We Don’t Talk Like We Used To, the title of Joshua Gen Solondz’s latest film, has a few potential meanings to account for. The first is an intimate shorthand, referencing a confidentiality between two people that forms the daily thread of a relationship. To speak these words can herald either a reunion or a final disbanding. The other meaning might take “we” in the universal sense, and “talk” to stand in for communication writ large. Meaning, this proposition suggests, is not transmitted how it once was. The old lines have been cut, and reunion becomes a little more complicated.
Cinematic language was developed in response to a world scarcely recognizable from the one in which we live today. Better than most, Solondz understands its inadequacies to the demands of the present moment. The filmmaker’s flicker-stutter strategy rushes the optical nerve before his images have a chance to be corralled by conscious understanding. Solondz meshes textures, rarely lingering in one format long before it’s corrupted by a strobing overlay. Our access to a stable bottom layer is perpetually thwarted. Often, this is accomplished with a stratum of clear film leader that’s been scratched, painted, and seemingly dragged through the dirt. Otherwise, collages of saturated video footage intervene, deconstructing the discreet image and veering constantly from figuration to glitch art abstraction. It’s jarring when the obstructions fall away, and a steady stream of 16mm frames proceed unmolested for a moment, but Solondz’s decision to leave the gate hairs in, persistent Morgellons fibers crowding the edges, should be understood as just that.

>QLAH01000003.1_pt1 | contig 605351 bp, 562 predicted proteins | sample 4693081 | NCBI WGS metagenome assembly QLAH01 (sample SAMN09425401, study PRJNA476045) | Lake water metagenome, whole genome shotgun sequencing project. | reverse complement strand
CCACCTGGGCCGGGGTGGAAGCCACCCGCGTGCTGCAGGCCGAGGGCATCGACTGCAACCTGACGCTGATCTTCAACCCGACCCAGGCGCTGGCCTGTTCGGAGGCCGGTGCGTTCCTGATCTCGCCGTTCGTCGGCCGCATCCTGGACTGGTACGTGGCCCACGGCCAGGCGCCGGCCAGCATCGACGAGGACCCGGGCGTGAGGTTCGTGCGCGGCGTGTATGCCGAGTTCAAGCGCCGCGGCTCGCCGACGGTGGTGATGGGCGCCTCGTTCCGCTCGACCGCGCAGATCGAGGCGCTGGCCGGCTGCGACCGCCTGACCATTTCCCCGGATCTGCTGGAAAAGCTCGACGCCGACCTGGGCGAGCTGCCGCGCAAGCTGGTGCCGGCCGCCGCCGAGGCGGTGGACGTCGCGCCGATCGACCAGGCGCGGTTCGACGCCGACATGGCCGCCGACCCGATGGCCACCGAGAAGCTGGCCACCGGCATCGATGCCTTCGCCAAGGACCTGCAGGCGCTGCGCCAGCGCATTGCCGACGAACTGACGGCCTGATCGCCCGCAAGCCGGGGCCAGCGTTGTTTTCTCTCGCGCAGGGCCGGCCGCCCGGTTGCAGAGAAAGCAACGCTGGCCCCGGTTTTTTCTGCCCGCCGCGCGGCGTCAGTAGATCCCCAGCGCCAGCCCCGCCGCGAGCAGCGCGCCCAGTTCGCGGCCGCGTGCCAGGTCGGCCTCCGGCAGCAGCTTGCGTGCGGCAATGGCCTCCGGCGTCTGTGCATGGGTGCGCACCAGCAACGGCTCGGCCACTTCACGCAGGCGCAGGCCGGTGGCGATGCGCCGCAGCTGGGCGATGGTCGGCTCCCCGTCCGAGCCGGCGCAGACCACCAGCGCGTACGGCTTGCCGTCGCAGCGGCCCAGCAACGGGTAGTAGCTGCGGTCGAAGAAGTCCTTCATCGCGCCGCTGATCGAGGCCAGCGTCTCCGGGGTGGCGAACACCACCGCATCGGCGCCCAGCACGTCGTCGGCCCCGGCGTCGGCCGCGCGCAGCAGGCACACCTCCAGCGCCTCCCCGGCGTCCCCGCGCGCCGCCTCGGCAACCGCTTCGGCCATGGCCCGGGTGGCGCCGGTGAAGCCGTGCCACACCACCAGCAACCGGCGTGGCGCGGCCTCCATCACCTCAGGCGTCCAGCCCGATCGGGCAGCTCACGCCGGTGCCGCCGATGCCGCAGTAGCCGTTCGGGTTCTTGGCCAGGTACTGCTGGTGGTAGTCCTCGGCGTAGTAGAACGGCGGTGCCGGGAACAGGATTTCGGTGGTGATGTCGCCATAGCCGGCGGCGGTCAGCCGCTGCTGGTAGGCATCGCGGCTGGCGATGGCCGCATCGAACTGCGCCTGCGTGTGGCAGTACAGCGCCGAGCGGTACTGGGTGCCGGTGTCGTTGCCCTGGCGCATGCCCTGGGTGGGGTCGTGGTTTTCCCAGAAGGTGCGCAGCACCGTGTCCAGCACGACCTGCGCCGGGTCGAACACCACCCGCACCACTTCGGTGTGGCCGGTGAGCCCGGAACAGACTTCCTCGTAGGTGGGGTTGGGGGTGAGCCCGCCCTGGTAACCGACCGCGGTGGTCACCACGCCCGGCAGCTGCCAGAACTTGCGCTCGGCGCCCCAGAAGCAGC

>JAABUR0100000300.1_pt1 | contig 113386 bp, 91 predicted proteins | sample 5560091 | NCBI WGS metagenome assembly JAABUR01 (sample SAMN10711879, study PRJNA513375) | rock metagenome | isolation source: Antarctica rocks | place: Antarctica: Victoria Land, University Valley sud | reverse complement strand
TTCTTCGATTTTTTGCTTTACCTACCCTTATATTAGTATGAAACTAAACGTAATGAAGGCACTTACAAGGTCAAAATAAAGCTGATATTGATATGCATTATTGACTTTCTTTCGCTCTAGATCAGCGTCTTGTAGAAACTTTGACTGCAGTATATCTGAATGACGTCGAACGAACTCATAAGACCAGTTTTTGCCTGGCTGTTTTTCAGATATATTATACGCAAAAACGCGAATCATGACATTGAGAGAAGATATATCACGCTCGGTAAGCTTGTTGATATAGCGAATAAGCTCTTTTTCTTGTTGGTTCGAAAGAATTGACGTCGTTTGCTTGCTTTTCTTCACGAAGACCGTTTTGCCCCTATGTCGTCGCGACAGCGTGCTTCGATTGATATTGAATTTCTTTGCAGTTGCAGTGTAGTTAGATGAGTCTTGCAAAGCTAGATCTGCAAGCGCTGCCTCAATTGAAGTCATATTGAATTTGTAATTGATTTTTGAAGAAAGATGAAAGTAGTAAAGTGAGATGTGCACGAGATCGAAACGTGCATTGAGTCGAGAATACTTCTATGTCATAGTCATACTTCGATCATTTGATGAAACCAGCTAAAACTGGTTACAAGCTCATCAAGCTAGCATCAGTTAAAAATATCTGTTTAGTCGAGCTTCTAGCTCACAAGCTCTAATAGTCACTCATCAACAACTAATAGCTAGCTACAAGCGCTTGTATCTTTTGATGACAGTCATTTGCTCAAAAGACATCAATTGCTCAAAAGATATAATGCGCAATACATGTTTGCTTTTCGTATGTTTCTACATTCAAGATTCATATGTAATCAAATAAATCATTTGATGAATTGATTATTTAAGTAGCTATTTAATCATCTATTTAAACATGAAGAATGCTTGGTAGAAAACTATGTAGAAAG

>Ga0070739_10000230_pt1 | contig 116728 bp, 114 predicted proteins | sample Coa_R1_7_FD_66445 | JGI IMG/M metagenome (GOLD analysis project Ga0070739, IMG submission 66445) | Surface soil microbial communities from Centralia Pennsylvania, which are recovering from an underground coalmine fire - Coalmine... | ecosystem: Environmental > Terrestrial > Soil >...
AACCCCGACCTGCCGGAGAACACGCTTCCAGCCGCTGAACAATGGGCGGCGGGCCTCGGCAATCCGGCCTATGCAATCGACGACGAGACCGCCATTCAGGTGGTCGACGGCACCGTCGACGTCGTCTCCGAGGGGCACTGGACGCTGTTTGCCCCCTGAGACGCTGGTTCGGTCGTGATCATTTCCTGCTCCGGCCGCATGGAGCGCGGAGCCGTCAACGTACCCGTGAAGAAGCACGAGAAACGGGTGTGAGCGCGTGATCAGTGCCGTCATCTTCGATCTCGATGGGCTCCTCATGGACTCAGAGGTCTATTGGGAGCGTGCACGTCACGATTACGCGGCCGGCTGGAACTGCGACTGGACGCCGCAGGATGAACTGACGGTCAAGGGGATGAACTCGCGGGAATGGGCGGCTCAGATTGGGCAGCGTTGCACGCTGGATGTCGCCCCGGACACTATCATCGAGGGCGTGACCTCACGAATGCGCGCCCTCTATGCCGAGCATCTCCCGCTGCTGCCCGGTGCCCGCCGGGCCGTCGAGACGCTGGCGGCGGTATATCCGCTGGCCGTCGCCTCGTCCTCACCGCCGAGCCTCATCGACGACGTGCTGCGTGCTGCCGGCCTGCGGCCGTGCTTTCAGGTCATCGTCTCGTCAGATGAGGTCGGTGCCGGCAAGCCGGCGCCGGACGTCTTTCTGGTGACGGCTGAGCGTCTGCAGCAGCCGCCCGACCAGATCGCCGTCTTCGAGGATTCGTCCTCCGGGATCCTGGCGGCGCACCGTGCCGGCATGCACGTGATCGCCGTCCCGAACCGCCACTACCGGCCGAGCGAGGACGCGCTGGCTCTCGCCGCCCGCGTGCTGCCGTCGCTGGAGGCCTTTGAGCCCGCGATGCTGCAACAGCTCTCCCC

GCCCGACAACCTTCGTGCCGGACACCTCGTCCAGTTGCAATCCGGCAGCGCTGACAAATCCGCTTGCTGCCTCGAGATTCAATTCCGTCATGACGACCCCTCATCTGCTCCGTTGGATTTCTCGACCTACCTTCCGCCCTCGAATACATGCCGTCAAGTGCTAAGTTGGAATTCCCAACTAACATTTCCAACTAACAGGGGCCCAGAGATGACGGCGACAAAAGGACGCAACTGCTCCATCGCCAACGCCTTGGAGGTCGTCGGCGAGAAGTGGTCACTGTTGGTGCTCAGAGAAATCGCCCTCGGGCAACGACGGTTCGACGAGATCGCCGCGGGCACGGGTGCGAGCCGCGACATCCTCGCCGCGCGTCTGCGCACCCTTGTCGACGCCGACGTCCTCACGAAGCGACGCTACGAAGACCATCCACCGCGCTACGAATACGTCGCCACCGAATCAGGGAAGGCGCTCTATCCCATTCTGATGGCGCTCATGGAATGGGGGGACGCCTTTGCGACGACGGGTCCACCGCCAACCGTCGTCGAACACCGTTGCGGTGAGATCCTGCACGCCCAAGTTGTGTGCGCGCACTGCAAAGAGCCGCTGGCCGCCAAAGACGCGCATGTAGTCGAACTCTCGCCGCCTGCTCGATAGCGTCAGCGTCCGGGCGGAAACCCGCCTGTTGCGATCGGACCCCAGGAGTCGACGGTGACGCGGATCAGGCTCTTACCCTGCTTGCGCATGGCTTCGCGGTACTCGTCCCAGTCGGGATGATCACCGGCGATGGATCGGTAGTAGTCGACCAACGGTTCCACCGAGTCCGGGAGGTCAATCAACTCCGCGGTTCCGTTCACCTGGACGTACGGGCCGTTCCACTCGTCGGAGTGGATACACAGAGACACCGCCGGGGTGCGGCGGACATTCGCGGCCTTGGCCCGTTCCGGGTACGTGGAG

Smoke billows into many of Solondz’s images, and intertitles penned in dripping death metal scrawl attest to an apocalyptic climate. “It feels like you’re on fire, you say,” one asks. Another feels less cryptic: “The air is thick with poison.” The film is flush with masks, largely balaclavas with and without eye and mouth cutouts, and the centerpiece prominently features an N-95. In an arresting sequence, Solondz alternates split-second moments of a masked figure donning and removing the PPE. The cyclical movement — stretching over six minutes — is protracted to the point of hysterics, but it hews closer to the actual memory of living through Covid than anything made since. Inside one day, outside the next, masks are only for doctors, masks are for everyone, cases up, cases down. The fingers, adjusting the elastic straps in both ends of the movement, seem to twitch and squirm in a dizzying cycle. It’s a trance only broken when Solondz cuts to a scene of himself tying a plastic bag around his head.
This transition doesn’t simply echo the oft-heard complaint that masks are suffocating. Masks have been a fixation for Solondz since long before the pandemic — 2016’s Luna e Santur, for instance, found the filmmaker shooting two figures in bedsheet ghost costumes, and again working with visual obstruction, forcing the viewer to squint through a migraine-inducing flicker to perceive his images. But We Don’t Talk Like We Used To proceeds with the manic energy of one recognizing in the world what was previously known via instinct. If it’s a redoubling of his strategy, rather than a reinvention, it raises the question of post-pandemic art to the level of urgency. Covid didn’t reveal anything especially novel about society, but it did make pre-existing contradictions impossible to ignore. Solondz returns to the same drawn-out approach for his finale. Two masked figures approach one another as they simultaneously seem to pulse and flicker apart. Their final embrace is equal parts emotional and disconcerting. It reminds of an image from earlier in the film, of an empty pair of pants attached to some sneakers, with thick smoke pouring out of them. There might be a reunion, but things will never be the same. We don’t talk like we used to, because we’re not what we used to be.
Published as part of NYFF 2023 — Dispatch 1.